The weather looked promising last night, and the ClearSkyChart was reporting good news. At around noon, I shot a quick e-mail over to a few of the people I’ve viewed with before, and was happy to get a quick response from Barry (who lives near Rattlesnake) that the skies were in fact clear. I cleared my calendar for the night, and packed up my gear.
I arrived at Rattlesnake at around 9pm, and was surprised to see 3 other people already set up. Apparently I wasn’t the only one with the great idea of stargazing tonight! By the end of the night, we had 9 people and telescopes: Sam (Dobs), Skip (SCT), Jim (SCT), Barry (SCT), Jon (Refractor), Denis (Dobs), Mohammad (Dobs), Marius (SCT), and Michael (Newt and Refractor). I’m pretty sure that’s everyone that was out there, and if you happen to stumble across this and I left you off – I’m sorry.
I hadn’t planned on staying out terribly late tonight (told Diann that I’d start breaking down my gear at around 1am), and with the sun setting at 9:15 that gave me only a few hours of actual darkness. By 10:15, you could just start making out the Milky Way overhead, and then we were greeted by the ISS passing over.
Last night’s viewing breakdown:
- Globulars: M107, M80, M4, M3
- Planetary Nebulas: M97, M76
- Galaxies: M104, M102, M101, M96, M95, M94, M64, M63,
- Planets: Saturn (with 6 moons tonight!)
Favorite objects of the night: M4, M94, and M101. M94 had a super-bright central core to it and on M101 I could just start making out the spiral pattern of the galaxy. I think it’s fair to say that my night viewing is steadily improving over time – I was also able to make out individual stars in most of the globulars I looked at last night.
64 Messier objects down, and 6 to go before I can file for my Astronomical League Messier Certificate. 46 to go until I hit all the Messier objects.
We’re having an odd break in the weather here in the Seattle area, and last night the clouds cleared. (Not to mention it’s beautiful and sunny today, and supposed to hit the low 70’s!) Diann & I went out to Rattlesnake Lake, where the temps were hovering in the mid-40’s. The moon was up in it’s last quarter, so that definitely put a damper on finding some of the fainter objects, but there were still galaxies to be found. Further complicating things was the gusty wind and the turbulent atmosphere – it’s difficult focusing in on tiny points of light when your telescope is jumping around because of the wind.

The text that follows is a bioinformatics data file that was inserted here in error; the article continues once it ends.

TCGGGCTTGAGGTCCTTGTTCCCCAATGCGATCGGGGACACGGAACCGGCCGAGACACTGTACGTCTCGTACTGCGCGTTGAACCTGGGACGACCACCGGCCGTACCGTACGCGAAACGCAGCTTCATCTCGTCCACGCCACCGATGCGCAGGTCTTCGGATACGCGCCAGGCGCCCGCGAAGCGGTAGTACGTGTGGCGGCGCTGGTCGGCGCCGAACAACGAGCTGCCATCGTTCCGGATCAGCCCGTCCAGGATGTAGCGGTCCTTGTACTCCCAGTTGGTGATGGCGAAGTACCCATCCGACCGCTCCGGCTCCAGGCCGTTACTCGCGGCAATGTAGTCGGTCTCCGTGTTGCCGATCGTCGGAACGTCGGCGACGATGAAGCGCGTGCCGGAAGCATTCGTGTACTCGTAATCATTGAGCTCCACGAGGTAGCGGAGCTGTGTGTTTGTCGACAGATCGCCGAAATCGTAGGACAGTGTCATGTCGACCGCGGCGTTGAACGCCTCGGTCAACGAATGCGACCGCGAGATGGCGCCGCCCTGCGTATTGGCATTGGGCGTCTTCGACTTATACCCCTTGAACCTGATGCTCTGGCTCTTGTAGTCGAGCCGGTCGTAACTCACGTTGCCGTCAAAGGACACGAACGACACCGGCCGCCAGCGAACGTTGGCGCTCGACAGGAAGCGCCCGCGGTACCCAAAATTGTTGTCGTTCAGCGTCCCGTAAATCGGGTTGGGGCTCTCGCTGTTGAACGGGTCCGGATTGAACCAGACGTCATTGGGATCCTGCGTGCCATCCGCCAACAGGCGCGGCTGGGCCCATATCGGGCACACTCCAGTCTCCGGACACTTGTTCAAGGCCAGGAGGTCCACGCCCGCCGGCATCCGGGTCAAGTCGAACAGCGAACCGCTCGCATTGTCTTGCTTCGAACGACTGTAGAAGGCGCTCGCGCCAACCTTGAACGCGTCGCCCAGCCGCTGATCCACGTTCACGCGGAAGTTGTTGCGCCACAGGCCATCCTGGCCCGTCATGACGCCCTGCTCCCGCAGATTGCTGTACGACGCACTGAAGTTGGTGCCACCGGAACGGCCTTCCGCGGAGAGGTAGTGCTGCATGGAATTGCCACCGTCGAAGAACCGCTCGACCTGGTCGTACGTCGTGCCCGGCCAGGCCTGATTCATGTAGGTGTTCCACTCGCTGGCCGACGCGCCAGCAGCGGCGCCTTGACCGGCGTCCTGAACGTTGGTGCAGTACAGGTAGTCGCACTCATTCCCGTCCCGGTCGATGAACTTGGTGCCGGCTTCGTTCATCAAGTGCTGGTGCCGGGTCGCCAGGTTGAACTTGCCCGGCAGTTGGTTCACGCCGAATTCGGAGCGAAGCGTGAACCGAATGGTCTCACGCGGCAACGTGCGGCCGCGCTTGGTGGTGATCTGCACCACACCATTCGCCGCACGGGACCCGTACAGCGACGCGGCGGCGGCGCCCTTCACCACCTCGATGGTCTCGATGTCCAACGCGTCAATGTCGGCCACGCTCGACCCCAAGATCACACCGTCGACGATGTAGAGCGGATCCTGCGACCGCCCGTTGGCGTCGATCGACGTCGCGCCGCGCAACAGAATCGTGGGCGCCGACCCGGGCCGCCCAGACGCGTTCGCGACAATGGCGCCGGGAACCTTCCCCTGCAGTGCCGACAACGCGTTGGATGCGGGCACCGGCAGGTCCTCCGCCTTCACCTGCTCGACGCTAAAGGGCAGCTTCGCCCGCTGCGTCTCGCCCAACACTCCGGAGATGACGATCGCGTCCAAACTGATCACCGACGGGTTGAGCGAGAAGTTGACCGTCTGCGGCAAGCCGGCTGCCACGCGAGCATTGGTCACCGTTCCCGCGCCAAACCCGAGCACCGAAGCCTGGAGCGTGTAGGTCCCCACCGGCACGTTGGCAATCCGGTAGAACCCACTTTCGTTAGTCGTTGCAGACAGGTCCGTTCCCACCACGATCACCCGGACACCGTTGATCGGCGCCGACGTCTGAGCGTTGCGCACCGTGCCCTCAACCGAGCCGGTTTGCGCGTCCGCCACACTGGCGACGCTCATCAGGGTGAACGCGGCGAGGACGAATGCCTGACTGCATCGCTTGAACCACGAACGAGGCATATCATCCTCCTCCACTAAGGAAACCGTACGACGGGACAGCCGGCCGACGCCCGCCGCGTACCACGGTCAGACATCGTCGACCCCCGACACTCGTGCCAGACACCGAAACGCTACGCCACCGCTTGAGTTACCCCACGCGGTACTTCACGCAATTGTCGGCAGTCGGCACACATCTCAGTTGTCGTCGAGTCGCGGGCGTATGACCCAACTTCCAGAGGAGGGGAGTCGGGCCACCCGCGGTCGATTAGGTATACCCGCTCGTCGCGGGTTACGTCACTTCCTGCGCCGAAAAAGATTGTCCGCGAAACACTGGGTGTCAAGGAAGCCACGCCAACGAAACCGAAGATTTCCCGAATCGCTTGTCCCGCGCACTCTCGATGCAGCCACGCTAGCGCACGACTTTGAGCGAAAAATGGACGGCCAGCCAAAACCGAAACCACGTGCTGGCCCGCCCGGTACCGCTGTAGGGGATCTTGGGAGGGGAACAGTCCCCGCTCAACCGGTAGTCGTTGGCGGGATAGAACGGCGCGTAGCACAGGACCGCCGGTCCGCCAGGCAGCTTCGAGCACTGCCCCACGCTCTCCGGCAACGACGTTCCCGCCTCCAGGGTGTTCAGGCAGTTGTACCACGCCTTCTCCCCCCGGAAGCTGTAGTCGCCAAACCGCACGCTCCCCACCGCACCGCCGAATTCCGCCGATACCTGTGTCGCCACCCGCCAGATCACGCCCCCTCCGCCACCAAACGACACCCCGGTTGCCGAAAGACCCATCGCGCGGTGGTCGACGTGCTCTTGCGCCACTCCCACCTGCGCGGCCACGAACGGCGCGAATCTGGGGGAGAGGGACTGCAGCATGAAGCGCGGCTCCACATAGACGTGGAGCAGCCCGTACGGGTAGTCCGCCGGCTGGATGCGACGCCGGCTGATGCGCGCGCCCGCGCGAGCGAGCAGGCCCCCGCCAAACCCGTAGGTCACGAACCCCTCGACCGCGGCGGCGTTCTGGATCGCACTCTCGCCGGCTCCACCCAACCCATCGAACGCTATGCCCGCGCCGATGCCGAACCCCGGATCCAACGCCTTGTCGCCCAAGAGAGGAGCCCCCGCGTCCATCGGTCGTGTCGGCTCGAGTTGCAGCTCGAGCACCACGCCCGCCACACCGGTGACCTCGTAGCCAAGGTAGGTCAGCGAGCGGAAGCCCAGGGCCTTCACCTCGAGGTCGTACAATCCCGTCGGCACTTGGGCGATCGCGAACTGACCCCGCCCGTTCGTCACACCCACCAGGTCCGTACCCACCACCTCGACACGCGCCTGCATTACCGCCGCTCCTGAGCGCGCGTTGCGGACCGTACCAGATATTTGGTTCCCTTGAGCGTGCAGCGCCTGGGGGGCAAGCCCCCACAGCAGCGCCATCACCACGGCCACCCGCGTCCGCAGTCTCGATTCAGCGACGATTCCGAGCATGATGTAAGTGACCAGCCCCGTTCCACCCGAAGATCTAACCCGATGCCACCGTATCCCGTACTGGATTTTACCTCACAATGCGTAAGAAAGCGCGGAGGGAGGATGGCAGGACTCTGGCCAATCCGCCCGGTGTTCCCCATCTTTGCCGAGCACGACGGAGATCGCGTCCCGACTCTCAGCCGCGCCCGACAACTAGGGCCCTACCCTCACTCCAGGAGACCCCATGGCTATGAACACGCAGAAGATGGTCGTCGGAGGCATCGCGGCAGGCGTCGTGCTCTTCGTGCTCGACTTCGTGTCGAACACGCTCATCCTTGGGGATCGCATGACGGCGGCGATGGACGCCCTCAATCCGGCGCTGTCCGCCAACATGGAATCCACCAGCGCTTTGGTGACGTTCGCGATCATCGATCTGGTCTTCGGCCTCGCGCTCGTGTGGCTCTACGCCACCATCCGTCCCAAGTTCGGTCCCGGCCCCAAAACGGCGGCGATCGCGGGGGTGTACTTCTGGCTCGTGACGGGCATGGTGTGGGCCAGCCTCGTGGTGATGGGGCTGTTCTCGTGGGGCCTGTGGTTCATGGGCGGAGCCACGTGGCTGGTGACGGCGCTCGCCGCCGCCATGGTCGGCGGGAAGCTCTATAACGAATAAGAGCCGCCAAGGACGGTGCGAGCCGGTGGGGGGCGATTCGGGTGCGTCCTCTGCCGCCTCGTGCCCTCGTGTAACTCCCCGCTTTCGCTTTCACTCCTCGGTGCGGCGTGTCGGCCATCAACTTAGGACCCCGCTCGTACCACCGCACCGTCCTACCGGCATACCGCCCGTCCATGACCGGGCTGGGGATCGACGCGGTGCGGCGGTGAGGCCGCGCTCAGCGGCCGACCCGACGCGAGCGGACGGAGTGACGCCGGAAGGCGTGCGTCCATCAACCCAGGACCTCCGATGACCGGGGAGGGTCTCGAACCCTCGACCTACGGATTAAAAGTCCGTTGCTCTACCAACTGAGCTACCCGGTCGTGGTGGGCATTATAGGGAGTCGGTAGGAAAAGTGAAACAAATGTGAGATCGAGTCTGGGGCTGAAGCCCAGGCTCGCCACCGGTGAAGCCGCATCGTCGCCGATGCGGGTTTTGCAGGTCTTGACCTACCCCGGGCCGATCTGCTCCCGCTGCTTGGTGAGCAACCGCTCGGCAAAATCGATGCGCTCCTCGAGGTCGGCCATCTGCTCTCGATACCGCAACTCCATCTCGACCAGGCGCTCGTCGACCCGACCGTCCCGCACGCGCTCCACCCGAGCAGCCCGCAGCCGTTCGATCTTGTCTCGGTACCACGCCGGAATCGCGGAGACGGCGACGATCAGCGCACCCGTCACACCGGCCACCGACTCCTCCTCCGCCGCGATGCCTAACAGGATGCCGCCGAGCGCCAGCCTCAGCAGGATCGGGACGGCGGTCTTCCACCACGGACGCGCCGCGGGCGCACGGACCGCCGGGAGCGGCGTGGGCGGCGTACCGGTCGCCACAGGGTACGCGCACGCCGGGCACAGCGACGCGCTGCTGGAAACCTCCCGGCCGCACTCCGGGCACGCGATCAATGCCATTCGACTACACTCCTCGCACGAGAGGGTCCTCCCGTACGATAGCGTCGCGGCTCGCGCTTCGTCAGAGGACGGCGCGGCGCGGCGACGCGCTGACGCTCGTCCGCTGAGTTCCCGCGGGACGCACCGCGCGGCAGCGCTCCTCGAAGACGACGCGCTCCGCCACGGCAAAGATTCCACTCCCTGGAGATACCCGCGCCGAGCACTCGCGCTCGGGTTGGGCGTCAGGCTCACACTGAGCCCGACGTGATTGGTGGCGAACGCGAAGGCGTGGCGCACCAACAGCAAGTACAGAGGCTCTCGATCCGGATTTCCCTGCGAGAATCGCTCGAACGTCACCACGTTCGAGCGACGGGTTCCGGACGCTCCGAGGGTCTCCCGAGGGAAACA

Last night’s viewing included Saturn (with Titan, Tethys, and Rhea just barely visible), Mars, M109, M108, M106, M105, and M51 (as well as NGC5195) again. Mars was a particularly interesting view – it was about a degree away from the moon, so looking at it looked as though you were looking at an orange ball in a white mist. We also took a peek at the moon once we were ready to kill our night vision, and I started putting some of my planetary filters to use. I used the Meade #38A Dark Blue filter to look at the moon – which is great, because it cuts out about 80% of the light that comes through it. If you’ve never seen the moon through a telescope, you’d be shocked at how bright it really is.
We also were able to catch an Iridium Flare – our first view of that. Overall, I’d call that anti-climactic, but I guess it was worth taking the eyes off the telescope for a few minutes to catch. It really is amazing how much space junk is up there: I saw satellites and/or debris shoot through my field of view several times while looking through the scope at galaxies and the moon.